Postoperative delirium may indicate the development of Alzheimer's disease

American scientists from Beth Israel Medical center in Boston conducted a genetic analysis and found that a predisposition to Alzheimer's disease may be one of the factors of postoperative delirium. And each case of delirium, in turn, increases the risk of developing this disease. The study is published in Alzheimer's & Dementia: The Journal of the Alzheimer's Association.

Postoperative delirium is a frequent complication in the elderly that occurs after surgical interventions using anesthesia. As scientists have found, this phenomenon is also closely associated with the development of Alzheimer's disease.

Experts have conducted a study of genetic risk factors for Alzheimer's, which could indirectly influence the appearance of delirium in patients. They analyzed blood samples from 560 patients aged 70 years and older. The biopsy was taken before the operation, immediately after it, as well as two days and a month after the intervention. It turned out that the carriers of a certain genetic variant-APOE-4-showed much brighter symptoms of postoperative delirium. The fact is that such a mutant version of the gene can change the body's response to inflammation: for example, patients had an increased concentration of C-reactive protein — one of the main sensitive markers of acute inflammation.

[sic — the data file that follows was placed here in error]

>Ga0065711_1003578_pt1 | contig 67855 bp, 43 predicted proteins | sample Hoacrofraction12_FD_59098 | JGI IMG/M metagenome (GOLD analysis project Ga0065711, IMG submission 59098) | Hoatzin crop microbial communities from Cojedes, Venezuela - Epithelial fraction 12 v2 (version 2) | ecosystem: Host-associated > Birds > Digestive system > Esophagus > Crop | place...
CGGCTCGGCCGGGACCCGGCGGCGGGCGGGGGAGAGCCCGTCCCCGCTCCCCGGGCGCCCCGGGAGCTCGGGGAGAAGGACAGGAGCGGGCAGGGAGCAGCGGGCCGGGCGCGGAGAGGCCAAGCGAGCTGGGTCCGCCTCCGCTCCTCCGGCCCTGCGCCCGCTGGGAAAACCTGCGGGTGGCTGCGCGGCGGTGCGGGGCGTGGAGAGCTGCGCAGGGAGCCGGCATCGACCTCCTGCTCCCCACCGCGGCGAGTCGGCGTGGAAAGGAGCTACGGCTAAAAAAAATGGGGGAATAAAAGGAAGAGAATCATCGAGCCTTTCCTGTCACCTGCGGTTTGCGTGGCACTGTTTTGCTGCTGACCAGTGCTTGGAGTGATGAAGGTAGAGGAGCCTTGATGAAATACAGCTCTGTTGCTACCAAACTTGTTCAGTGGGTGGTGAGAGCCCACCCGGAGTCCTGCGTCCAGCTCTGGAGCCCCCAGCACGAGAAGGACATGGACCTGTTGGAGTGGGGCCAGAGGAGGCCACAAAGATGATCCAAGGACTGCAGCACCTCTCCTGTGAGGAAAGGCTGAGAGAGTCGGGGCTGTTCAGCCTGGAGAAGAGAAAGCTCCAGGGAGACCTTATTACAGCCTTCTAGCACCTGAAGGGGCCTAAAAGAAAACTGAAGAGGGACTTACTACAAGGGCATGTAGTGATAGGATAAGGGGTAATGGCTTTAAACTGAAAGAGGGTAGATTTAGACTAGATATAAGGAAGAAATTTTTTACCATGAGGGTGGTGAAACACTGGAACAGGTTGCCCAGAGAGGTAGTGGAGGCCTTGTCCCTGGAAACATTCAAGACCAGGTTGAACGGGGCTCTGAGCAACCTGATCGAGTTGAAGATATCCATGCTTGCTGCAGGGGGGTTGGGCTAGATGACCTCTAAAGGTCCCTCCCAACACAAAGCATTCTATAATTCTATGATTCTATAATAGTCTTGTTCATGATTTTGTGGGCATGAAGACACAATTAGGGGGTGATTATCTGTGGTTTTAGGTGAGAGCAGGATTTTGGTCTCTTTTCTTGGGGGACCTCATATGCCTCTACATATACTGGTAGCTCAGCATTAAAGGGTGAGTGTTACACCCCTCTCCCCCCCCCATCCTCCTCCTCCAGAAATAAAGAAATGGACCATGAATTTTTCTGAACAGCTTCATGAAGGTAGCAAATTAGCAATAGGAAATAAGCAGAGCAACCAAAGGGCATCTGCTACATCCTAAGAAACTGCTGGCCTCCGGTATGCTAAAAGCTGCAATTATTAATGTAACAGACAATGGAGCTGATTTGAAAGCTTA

Thus, the APOE-4 gene may indicate the development of cognitive impairment. The findings, according to the authors, will help doctors prevent postoperative delirium and predict negative cognitive effects in patients with this genetic variant.

Nov. 25, 2019, 10:12 a.m.

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